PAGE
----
ORIGINAL RESEARCH article
Sec. Pediatric Neurology
Volume 6 - 2018 | https://doi.org/10.3389/fped.2018.00302
School Functioning in Adolescents With Chronic Fatigue Syndrome
- 1Murdoch Children's Research Institute, Melbourne, VIC, Australia
- 2The Royal Children's Hospital, Melbourne, VIC, Australia
- 3Department of Pediatrics, The University of Melbourne, Melbourne, VIC, Australia
- 4Melbourne Graduate School of Education, The University of Melbourne, Melbourne, VIC, Australia
- 5Department of Pediatrics, Monash University, Melbourne, VIC, Australia
- 6The Royal Children's Hospital Education Institute, Parkville VIC Australia, Melbourne, VIC, Australia
Background: It is well known that adolescents with chronic fatigue syndrome (CFS) experience greater school absenteeism compared to healthy adolescents. Less is known about other important aspects of school functioning including school participation, school connectedness, and academic performance in students with CFS. The aim of this study was to compare school functioning as a multifaceted construct in adolescents with CFS to healthy adolescent peers. We also explored whether illness factors were associated with school functioning in adolescents with CFS.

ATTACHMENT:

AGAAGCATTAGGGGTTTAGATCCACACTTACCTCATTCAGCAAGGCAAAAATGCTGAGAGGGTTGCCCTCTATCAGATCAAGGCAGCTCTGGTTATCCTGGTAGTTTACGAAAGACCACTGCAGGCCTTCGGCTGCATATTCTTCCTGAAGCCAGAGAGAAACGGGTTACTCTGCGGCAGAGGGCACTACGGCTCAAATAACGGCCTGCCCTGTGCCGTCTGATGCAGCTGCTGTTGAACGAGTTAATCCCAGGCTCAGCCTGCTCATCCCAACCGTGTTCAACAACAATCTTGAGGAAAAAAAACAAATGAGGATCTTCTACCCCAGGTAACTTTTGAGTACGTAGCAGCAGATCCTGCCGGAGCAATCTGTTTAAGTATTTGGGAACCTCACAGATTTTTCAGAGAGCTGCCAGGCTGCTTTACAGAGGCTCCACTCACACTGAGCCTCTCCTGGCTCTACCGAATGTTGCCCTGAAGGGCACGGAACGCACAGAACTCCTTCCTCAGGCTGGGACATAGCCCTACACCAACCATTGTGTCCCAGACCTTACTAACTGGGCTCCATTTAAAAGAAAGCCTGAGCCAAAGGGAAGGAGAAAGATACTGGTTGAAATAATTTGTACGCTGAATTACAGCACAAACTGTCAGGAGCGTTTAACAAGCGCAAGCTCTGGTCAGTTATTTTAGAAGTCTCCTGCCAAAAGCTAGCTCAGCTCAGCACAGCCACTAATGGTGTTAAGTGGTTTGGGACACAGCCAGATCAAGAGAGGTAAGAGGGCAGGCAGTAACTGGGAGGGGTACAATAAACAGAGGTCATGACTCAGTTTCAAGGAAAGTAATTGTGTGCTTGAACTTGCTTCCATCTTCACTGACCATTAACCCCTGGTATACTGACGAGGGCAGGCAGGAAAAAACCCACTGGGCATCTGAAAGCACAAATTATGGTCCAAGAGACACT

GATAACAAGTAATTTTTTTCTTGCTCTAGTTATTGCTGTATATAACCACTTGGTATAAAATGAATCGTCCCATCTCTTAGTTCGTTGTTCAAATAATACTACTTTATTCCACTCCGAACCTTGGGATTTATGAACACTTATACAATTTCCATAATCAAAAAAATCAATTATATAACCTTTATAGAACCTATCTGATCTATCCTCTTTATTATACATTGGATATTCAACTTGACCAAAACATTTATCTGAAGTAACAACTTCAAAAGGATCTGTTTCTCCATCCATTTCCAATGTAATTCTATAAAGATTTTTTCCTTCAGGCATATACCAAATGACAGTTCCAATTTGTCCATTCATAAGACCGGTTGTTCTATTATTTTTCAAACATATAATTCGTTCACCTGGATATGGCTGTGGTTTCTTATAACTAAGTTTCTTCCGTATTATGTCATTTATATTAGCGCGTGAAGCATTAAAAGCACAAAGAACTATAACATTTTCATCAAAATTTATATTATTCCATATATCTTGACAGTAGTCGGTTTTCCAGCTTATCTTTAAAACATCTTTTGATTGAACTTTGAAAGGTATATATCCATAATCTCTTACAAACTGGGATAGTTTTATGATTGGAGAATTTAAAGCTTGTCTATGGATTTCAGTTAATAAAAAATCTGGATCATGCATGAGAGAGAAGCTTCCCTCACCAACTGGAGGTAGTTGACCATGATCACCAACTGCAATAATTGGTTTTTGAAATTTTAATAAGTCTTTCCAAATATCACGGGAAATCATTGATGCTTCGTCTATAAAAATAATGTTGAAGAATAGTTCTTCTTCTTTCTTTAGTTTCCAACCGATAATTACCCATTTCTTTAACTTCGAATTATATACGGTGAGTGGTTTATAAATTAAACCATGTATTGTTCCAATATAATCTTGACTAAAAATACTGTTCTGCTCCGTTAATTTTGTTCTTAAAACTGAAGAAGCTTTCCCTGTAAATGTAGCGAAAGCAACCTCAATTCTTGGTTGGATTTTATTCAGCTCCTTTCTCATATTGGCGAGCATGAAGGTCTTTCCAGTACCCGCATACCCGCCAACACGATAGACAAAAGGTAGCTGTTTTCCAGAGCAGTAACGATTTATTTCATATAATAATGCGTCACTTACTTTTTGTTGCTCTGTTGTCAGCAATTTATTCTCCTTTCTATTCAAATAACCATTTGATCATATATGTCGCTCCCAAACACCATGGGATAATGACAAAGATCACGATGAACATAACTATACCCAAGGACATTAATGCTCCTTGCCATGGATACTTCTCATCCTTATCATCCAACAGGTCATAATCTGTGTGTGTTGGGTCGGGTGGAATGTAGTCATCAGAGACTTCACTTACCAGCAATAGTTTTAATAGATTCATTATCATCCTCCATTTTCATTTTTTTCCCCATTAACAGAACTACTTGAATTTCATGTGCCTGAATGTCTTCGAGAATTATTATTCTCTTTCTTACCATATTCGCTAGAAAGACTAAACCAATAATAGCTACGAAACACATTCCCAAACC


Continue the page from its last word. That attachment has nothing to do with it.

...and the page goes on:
Methods: Thirty-nine participants with CFS and 28 healthy controls (aged 13–17 years) completed a range of subjective and objective measures of school functioning, as well as measures of fatigue and emotional symptoms.
Results: Adolescents with CFS demonstrated significantly higher rates of school absence, as well as poorer school-related quality of life, reduced school participation, poorer connectedness with school, and reduced academic performance. Fatigue severity and emotional symptoms were significantly associated with most aspects of school function.
Conclusions: Adolescents with CFS are at increased risk for poor school functioning across a range of indicators which extend beyond school absenteeism.
Adolescent chronic fatigue syndrome (CFS) is a complex condition that is characterized by intense, medically unexplained fatigue together with a range of sleep, pain, cognitive, neuroendocrine, and immune symptoms (1). The estimated incidence of CFS in children and adolescents varies widely (from 0.003 and 2.0%); however, it is consistently found to be more common in females (2, 3). CFS is associated with significant functional disability and this has a considerable impact on emotional, physical, and social functioning (4–9).
Due to the significant functional disability associated with CFS, several studies have associated CFS with high rates of school absence (4, 9–14). The average amount of time away from school for students with CFS has been estimated to be 1 year across their school life (15).